The National Cancer Institute (NCI) at the National Institutes of Health is currently enrolling participants for a stem cell transplant clinical trial. The phase II/III trial is intended to study an autologous (taken from the person’s own body) peripheral blood stem cell transplant for both non-Hodgkin (NHL) and Hodgkin lymphoma (HL).
According to the Leukemia Research Foundation “Every four minutes, someone is diagnosed with blood cancer – more than 201,870 new cases are expected this year in the United States.” New treatments for blood cancers, such as lymphoma–both NHL and HL–are greatly needed with stem cell therapies hopefully accounting as one solution. By using autologous cells taken from an individual’s own body, clinicians can prevent rejection of the transplant.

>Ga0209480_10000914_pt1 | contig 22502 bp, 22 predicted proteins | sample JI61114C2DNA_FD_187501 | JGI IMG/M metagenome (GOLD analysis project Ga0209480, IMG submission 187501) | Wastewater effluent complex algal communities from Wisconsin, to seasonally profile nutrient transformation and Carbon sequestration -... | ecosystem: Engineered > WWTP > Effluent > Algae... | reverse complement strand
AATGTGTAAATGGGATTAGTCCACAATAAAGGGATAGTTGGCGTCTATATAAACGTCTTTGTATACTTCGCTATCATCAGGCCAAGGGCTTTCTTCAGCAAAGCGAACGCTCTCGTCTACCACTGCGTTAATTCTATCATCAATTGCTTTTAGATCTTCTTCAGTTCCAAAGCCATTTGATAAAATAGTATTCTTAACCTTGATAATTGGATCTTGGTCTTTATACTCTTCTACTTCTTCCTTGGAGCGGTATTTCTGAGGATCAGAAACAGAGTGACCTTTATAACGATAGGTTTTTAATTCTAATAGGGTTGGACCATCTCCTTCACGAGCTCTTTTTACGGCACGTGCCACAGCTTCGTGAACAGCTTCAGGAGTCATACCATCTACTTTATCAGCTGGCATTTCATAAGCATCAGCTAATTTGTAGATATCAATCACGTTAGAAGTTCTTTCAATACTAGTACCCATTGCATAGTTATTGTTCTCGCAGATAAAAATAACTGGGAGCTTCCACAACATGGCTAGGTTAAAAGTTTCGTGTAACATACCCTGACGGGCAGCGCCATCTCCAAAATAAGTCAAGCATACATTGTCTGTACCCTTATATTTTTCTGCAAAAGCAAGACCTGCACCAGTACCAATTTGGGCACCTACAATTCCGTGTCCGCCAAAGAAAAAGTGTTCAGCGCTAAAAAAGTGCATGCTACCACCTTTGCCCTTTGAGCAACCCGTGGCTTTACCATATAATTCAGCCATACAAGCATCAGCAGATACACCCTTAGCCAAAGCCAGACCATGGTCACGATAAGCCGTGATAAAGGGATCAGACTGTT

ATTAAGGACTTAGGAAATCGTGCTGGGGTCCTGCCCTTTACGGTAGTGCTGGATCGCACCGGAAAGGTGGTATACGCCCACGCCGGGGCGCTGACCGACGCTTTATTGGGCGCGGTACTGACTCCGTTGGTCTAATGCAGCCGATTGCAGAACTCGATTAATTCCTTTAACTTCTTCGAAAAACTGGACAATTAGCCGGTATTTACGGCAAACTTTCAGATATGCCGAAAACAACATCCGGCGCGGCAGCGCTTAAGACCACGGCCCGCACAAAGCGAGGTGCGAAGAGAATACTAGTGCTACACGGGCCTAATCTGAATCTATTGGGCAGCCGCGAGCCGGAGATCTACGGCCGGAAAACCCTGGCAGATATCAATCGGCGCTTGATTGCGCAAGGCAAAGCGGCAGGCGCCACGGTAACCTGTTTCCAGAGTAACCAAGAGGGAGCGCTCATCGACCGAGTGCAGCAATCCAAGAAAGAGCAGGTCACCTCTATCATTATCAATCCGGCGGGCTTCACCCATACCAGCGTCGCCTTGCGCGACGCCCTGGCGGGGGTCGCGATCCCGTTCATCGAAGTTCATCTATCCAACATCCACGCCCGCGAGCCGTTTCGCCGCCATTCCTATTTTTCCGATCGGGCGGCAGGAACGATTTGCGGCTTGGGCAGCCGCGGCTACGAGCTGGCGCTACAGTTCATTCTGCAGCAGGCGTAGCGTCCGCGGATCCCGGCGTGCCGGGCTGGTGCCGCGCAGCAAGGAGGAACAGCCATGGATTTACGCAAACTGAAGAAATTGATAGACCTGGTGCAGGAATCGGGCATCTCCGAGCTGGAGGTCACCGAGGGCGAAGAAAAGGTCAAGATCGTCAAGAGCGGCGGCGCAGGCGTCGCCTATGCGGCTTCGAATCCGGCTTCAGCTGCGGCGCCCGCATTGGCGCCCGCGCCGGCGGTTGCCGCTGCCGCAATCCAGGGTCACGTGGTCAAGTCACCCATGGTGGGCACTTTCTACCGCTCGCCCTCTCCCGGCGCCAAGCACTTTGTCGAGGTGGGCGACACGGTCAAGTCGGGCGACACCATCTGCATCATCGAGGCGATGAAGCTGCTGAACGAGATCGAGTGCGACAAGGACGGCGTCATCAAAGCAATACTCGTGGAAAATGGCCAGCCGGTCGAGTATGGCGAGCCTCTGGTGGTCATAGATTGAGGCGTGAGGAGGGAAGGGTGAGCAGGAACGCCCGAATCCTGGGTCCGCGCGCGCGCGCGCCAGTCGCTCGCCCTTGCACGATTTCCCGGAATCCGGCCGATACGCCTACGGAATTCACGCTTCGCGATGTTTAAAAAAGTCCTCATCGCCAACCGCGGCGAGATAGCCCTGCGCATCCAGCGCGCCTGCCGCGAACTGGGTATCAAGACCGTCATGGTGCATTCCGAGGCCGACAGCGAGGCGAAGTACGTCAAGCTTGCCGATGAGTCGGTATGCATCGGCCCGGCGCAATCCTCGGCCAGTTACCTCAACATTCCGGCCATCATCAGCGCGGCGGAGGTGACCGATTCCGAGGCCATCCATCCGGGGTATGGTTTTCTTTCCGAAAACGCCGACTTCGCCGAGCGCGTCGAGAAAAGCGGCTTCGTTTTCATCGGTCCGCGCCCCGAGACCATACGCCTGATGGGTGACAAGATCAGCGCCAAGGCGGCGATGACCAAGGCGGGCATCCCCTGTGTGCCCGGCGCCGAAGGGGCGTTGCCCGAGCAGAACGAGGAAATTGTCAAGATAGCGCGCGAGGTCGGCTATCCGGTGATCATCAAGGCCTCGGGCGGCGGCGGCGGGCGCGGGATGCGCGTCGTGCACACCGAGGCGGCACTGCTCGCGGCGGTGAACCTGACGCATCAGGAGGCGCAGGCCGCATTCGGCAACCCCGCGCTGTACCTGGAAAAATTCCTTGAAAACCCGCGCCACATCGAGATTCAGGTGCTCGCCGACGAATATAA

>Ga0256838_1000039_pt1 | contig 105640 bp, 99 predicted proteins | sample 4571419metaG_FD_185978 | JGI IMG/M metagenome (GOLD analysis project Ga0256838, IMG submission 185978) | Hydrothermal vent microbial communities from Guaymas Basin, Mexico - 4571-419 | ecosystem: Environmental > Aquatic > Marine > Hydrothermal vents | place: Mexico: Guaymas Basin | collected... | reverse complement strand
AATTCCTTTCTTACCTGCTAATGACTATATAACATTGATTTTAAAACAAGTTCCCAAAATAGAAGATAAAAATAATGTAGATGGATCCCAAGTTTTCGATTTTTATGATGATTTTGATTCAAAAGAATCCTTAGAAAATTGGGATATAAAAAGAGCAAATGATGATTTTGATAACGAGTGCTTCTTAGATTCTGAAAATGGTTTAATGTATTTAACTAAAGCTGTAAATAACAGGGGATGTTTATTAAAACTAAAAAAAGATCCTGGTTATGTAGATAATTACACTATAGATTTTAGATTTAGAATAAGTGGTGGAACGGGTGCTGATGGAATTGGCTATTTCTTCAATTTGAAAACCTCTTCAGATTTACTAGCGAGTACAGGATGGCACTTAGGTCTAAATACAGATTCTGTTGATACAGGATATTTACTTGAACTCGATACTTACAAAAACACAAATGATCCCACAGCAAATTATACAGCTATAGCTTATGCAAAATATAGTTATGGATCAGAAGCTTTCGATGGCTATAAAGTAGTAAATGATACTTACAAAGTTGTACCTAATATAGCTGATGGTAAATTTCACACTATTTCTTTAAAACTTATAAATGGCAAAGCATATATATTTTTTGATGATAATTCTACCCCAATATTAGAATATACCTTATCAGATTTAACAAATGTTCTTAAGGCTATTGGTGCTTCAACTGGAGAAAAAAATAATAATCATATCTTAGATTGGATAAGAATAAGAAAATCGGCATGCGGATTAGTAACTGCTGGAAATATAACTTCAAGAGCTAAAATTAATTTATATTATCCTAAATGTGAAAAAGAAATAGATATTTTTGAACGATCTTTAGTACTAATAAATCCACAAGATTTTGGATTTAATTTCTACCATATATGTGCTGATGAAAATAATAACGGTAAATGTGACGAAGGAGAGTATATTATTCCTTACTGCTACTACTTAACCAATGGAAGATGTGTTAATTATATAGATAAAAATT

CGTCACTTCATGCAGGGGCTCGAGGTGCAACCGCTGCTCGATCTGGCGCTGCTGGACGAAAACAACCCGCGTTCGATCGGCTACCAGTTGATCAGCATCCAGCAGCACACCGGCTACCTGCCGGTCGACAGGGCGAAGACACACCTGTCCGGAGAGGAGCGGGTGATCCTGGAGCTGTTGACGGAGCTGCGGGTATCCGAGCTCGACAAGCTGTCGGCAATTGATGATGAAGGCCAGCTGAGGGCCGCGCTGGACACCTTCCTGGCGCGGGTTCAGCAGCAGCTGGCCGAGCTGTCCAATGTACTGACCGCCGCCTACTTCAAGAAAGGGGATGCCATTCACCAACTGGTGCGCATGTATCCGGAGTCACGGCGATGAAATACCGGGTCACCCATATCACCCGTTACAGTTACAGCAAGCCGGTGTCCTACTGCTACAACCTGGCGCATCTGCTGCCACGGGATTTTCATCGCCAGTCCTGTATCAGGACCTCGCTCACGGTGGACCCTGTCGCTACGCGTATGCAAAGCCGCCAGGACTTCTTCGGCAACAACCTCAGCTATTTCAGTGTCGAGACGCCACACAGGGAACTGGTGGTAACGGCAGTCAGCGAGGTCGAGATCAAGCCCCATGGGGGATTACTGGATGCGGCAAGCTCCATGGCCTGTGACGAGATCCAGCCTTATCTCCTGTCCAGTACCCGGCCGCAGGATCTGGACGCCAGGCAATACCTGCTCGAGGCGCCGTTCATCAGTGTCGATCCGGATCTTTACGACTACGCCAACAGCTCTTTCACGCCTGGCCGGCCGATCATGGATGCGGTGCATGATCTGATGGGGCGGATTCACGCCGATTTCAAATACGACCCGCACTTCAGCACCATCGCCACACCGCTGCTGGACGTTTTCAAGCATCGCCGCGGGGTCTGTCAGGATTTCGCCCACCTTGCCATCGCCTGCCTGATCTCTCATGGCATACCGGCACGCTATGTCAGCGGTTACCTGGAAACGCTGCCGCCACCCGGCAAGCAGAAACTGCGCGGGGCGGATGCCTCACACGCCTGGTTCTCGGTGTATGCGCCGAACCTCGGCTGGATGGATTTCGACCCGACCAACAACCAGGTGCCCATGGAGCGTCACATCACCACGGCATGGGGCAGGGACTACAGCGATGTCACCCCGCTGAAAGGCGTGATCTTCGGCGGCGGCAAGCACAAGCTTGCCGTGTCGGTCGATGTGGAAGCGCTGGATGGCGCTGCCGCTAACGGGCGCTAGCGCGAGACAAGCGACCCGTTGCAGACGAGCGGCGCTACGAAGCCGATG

The main objectives of the study will be to measure if the transplant improves survival in people with these types of lymphomas and also to determine whether the treatment is ultimately safe for both people with HIV infection and those with relapsed cancer. Participants will be individuals with NHL or HL who are under the age of 70 and hematologist Dr. Veronika Bachanova of the University of Minnesota will lead the study.
The study has been ongoing since 2005, however the investigators are currently admitting more participants and they estimate the trial will completed by December of 2016. In total, the team plans to study 325 individuals using this stem cell approach.
People who are interesting in participating in this study can contact:
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